## KRUS - Kruska

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Aladdin has become bored of life at the palace. He has a steady job, his wife Jasmine, kids are on the way and life is becoming monotonous. Prompted by all this, he has decided to have one more adventure before settling down.

He has decided to find the Golden Pear, an extremely valuable legendary artefact that no one has been able to find.

The desert Aladdin is searching is can be modeled as an N×N grid of cells. Rows and columns are numbered 1 through N top to bottom and left to right. Some of the cells in the desert contain wizards that help Aladdin's quest in an unusual way.

Aladdin starts his quest in the top left corner of the desert on a Monday facing right. His movement involves repeating these steps:

1. If the current cell contains a wizard that is awake, then Aladdin turns 90 degrees left or right, depending on what the wizard says.
2. If moving forward would take Aladdin out of desert, he turns 180 degrees.
3. Aladdin moves forward one cell and it takes him exactly one day.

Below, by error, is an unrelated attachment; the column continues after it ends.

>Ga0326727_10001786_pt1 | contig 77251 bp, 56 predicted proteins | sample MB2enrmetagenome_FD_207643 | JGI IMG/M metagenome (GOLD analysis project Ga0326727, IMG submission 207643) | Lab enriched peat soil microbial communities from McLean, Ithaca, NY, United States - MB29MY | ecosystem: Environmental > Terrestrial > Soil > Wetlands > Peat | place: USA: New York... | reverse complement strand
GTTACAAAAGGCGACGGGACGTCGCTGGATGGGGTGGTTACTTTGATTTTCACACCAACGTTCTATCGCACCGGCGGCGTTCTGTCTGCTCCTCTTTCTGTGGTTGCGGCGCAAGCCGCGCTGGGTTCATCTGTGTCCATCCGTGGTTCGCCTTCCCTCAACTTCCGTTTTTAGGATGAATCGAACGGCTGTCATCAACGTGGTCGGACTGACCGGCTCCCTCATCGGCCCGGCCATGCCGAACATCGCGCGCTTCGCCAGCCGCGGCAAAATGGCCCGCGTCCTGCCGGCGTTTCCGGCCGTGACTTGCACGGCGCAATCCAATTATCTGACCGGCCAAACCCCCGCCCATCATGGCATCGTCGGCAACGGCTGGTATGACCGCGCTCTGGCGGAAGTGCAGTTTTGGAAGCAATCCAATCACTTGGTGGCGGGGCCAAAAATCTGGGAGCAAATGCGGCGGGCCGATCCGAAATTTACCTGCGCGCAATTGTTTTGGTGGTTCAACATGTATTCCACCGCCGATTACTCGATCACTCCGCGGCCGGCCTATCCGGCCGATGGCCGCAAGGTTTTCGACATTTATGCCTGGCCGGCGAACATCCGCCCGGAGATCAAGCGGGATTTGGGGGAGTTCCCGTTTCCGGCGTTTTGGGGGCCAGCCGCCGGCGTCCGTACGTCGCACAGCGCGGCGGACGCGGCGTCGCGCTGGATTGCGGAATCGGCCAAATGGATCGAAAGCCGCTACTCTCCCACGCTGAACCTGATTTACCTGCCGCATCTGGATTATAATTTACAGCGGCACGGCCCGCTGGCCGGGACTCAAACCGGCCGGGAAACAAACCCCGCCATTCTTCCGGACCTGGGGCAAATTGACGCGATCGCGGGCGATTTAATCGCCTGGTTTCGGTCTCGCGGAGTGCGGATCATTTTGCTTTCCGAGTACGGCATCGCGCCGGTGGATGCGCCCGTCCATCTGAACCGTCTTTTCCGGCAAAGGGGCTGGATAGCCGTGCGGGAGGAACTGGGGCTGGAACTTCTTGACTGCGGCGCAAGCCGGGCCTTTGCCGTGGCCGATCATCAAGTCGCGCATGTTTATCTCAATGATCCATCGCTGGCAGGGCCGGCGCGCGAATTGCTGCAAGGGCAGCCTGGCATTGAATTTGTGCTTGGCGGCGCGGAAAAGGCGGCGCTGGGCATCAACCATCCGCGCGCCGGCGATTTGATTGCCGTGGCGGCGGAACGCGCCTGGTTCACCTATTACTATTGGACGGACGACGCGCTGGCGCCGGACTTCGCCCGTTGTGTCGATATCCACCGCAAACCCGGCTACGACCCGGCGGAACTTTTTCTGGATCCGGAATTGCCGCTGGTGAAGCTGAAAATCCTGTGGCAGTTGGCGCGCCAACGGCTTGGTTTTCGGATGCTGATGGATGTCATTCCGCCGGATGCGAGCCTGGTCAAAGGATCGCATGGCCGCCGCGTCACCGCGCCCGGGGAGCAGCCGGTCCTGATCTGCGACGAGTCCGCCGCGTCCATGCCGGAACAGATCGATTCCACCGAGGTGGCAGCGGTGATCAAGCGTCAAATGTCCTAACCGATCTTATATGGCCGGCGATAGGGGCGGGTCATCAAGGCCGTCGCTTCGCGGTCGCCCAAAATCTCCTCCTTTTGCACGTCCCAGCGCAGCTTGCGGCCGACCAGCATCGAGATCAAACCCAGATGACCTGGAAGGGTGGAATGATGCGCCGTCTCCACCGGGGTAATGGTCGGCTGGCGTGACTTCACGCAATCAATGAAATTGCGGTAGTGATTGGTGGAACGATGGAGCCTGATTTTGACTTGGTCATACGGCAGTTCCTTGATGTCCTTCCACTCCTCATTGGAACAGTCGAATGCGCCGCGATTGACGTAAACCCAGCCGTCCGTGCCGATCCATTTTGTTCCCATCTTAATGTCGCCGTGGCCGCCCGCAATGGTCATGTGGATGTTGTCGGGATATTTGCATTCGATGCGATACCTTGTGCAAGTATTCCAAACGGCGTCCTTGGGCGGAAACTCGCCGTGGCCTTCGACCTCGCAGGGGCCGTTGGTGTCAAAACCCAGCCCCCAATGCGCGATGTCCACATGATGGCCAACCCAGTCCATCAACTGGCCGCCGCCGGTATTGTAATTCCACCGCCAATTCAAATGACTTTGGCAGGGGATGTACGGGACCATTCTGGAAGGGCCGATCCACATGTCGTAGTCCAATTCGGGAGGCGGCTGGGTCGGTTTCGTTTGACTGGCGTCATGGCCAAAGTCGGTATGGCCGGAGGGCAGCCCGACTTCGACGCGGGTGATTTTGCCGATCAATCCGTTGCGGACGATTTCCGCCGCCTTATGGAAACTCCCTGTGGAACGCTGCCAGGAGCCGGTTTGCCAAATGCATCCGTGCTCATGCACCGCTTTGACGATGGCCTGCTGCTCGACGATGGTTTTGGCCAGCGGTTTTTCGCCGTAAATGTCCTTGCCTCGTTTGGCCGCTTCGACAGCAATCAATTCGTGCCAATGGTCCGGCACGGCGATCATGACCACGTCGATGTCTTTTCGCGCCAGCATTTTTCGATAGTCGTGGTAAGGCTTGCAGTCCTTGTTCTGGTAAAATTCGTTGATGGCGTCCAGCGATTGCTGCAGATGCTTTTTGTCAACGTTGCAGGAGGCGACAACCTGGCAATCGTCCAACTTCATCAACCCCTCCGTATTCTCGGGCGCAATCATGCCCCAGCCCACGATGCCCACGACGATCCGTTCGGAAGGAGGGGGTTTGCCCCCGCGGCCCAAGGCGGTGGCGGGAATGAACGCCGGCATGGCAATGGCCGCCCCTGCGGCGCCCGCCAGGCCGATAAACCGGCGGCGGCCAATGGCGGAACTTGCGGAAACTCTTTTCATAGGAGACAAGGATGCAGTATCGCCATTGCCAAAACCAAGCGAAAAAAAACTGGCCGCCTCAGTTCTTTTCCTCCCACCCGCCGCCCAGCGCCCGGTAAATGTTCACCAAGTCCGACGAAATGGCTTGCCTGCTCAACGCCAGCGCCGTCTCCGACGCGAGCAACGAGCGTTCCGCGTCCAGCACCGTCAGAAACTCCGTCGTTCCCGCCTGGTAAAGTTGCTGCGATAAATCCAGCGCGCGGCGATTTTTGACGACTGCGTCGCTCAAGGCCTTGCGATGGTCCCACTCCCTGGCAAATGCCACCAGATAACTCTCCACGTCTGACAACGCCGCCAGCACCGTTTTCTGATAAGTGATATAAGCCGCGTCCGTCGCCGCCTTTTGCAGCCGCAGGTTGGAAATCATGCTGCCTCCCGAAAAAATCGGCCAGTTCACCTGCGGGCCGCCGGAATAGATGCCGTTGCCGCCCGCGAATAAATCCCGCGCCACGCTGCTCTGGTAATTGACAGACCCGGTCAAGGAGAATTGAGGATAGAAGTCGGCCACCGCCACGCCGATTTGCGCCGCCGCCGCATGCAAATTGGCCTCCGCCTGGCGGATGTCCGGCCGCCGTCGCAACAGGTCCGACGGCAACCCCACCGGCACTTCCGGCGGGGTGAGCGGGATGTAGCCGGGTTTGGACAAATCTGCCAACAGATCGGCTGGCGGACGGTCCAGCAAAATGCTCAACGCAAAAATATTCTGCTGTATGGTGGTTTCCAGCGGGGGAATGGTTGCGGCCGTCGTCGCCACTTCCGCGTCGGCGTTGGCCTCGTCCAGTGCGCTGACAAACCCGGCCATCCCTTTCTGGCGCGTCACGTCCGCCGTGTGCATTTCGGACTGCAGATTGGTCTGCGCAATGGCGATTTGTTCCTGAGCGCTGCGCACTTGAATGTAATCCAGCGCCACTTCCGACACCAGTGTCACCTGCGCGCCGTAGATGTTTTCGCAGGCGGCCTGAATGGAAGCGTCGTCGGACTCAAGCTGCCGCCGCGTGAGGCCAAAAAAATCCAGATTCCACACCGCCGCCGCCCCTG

For each wizard we know his location and his activity schedule for each day of the week. The schedule is a string of exactly seven letters 'L', 'R' or 'S', each character telling us what the wizard does on one day of the week (starting with Monday). The letter 'L' means that Aladdin will be told to turn left, 'R' that Aladdin will be told to turn right, while 'S' means the wizard sleeps that day.

An old prophecy says that after K changes in direction (in steps 1 and/or 2) Aladdin will find the Pear.

Write a program that calculates how many days the search will last, according to the ancient prophecy.

### Input

The first line contains two integers N and K (2 ≤ N ≤ 200, 1 ≤ K ≤ 1 000 000 000), the size of the desert and the number of direction changes in the prophecy.

The second line contains an integer M (0 ≤ M ≤ 10 000), the number of wizards.

Each of the following M lines contains two integers R and C (1 ≤ R, C ≤ N), and a string of seven letters 'L', 'R' or 'S'. The numbers represent the row and column where the wizard is located, while the string is his schedule.

No two wizards will share the same cell, nor will there be a wizard in cell (1, 1).

### Output

Output the length of the search in days.

### Example

```Input:
5 2
2
1 3 RRSRRRR
1 5 RRRRLRR

Output:
4
```

 Added by: Race with time Date: 2009-02-08 Time limit: 1s Source limit: 50000B Memory limit: 1536MB Cluster: Cube (Intel G860) Languages: All except: ERL JS-RHINO NODEJS PERL6 VB.NET Resource: COCI 2008/2009 - Contest #5, 7th February 2009